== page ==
Georgia state Senator John Wiles in the Marietta Daily Journal today:
Cobb Sheriff Deserves Support
Recent comments by certain organizations in the community have suggested that Sheriff Neil Warren of Cobb County is doing something wrong by enforcing the Georgia and federal law concerning those arrested for crimes.
Nothing is further from the truth. As the sheriff in charge of the Cobb County Detention Center, it is his obligation to take everyone into custody brought to him (a majority of who are delivered by the Cobb County Police and the city police departments of Cobb County) and to process them for holding until an order of the court allows them to be released.
Importantly, Sheriff Warren has led the charge to protect the citizens of Georgia from those who commit crimes while in Cobb County.
Warren’s agreement to have his deputies trained pursuant to Section 287(g) of The Immigration and Nationality Act was vitally important for Cobb residents. This training allows Cobb County to comply with all federal laws and treaties concerning those non-citizens who are arrested. When we discussed this process in the Senate while considering Senate Bill 529, Sheriff Warren was one of the biggest proponents of this important legislation, which was designed to protect the citizens of Georgia.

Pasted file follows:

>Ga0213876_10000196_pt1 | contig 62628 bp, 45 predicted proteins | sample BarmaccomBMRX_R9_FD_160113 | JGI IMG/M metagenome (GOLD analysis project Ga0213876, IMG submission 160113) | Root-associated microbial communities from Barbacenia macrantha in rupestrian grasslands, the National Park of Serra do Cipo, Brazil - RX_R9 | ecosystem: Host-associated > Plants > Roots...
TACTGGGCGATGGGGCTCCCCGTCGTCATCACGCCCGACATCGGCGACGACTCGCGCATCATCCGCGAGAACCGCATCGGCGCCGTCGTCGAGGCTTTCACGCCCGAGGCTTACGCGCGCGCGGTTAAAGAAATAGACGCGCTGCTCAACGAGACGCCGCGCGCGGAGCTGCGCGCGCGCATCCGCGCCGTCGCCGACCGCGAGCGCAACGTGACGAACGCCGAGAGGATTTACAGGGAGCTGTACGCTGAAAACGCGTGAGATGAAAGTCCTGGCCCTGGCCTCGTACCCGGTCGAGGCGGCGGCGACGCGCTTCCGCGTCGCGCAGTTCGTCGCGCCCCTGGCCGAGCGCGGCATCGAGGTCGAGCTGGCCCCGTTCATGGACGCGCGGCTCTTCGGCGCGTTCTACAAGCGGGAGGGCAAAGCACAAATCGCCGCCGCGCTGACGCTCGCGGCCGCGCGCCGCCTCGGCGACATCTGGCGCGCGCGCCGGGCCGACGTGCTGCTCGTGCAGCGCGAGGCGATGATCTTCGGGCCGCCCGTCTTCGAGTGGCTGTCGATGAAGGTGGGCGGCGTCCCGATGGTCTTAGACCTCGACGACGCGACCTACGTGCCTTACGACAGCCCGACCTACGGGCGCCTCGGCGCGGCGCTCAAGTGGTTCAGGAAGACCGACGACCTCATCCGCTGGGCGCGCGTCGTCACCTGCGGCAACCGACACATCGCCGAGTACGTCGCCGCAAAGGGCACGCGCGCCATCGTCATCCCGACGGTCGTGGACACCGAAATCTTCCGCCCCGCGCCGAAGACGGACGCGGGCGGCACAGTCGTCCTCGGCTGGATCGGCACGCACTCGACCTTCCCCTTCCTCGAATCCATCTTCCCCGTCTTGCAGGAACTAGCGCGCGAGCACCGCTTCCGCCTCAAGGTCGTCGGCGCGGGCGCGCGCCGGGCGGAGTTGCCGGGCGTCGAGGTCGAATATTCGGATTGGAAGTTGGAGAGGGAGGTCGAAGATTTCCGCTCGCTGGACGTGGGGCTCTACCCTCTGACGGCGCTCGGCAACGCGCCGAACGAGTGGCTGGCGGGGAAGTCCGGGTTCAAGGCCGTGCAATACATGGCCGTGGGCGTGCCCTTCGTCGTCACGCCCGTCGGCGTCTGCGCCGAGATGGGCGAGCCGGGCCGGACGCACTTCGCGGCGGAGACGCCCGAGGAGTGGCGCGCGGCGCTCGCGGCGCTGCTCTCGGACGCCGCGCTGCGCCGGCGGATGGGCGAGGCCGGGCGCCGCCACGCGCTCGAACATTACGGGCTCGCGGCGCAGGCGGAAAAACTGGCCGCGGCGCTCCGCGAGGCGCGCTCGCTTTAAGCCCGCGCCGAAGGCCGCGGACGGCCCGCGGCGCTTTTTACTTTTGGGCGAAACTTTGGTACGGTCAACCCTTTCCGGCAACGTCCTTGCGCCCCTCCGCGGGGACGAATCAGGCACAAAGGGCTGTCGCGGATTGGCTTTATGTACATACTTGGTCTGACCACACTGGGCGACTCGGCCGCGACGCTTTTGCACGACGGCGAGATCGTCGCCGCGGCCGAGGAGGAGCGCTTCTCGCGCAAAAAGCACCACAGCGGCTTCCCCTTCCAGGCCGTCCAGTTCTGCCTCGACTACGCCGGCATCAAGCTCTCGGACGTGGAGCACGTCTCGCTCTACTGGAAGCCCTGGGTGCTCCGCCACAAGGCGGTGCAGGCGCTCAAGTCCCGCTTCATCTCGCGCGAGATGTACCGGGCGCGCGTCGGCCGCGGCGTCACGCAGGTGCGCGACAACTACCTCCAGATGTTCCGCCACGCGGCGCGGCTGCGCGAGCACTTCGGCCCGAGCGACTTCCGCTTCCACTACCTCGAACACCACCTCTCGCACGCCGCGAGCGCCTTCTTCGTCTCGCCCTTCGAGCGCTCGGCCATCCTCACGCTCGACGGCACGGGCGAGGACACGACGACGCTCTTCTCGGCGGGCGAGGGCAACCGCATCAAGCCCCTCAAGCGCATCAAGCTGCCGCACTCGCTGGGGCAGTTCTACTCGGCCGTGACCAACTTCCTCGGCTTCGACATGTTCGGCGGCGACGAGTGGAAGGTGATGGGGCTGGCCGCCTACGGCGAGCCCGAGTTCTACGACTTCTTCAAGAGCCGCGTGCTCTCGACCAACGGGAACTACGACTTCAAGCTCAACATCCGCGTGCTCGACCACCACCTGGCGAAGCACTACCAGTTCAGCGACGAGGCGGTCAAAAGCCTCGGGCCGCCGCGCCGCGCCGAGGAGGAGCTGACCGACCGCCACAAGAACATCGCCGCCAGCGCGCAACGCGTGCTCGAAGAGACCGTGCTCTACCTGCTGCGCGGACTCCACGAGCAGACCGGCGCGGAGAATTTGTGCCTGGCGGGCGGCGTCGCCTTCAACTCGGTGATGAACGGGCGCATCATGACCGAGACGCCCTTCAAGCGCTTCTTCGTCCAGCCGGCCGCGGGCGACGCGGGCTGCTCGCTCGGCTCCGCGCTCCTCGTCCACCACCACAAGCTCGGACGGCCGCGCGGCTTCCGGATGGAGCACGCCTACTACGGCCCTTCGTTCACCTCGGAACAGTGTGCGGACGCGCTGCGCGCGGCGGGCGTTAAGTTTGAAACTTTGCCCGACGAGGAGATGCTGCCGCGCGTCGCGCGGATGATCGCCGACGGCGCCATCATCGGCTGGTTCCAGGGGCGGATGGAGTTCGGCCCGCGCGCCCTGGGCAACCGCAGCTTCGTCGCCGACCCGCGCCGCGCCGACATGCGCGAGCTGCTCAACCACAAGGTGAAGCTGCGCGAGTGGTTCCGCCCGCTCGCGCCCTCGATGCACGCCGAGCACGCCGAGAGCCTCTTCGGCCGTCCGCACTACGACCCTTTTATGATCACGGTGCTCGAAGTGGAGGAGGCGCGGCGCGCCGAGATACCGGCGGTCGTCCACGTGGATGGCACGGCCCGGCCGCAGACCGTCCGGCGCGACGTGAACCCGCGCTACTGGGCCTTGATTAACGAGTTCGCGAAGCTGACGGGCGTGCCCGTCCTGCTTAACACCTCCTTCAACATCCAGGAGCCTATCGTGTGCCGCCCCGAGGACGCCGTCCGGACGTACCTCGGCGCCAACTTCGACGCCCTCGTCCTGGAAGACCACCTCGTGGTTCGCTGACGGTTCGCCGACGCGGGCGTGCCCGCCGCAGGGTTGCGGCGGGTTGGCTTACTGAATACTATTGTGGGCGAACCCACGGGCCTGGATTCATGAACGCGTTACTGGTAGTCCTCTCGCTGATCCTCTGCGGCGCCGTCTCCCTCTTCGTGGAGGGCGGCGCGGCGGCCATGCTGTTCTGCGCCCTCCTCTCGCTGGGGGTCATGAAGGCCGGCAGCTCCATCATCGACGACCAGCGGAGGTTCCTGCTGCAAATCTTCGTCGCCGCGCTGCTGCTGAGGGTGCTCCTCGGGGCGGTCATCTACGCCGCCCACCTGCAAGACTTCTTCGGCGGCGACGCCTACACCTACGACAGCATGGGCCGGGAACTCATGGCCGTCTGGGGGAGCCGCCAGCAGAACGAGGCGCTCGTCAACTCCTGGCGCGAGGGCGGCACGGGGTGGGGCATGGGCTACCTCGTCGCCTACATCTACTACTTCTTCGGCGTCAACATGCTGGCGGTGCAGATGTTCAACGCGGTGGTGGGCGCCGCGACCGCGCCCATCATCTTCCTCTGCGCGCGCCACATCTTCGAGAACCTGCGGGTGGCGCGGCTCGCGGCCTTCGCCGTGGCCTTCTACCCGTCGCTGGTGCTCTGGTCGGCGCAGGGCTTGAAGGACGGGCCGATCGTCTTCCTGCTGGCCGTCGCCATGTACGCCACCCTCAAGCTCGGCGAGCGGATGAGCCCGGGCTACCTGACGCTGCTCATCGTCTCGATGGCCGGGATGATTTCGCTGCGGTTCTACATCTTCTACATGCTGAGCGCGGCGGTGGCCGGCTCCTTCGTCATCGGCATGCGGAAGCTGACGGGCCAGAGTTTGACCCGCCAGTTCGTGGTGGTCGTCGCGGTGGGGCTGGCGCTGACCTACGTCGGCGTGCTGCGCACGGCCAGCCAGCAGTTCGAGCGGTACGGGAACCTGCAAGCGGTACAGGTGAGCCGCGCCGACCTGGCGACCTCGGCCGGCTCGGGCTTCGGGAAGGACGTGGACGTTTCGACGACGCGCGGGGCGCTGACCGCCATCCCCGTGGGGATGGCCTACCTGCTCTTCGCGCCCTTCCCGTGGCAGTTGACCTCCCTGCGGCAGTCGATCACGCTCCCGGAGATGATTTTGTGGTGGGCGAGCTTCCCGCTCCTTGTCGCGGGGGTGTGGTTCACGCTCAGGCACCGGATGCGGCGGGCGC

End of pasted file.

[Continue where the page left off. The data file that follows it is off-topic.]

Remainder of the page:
In fact, Sheriff Warren is simply complying with the Vienna Convention on Consular Relations, a treaty entered into by the United States which provides that it is the obligation of all law enforcement officials holding nationals of a foreign country to immediately notify their government that the person has been arrested or is in custody pending trial. To fail to do this violates a treaty obligation of the United States, which could have repercussions on U.S. citizens arrested abroad.
Much has been made of the claim that Sheriff Warren is holding people for simple traffic violations. Keep in mind, these people have chosen to violate the laws of the State of Georgia and have been arrested because of their violation. Many of the individuals detained in the Cobb County Detention Center are charged, among other crimes, with driving without a driver’s license.
In the past legislative session, I introduced and passed Senate Bill 15, which would increase the penalty for driving without ever having had a driver’s license from a misdemeanor to a felony on the fourth offense. Repeated violations of our laws by anyone, citizen or non-citizen, should be dealt with in a severe manner by making repeated violations a felony. This bill was an important measure designed to protect the citizens of Georgia from those who are not licensed.
Remember, if you are not licensed, you have not taken a driving test and in many cases, you are unable to read the road signs, and almost always, you are driving without insurance!
While the governor chose to veto this legislation, I intend to introduce a modified version of Senate Bill 15 next year in order to continue my efforts to protect the citizens of Georgia from unlicensed drivers….
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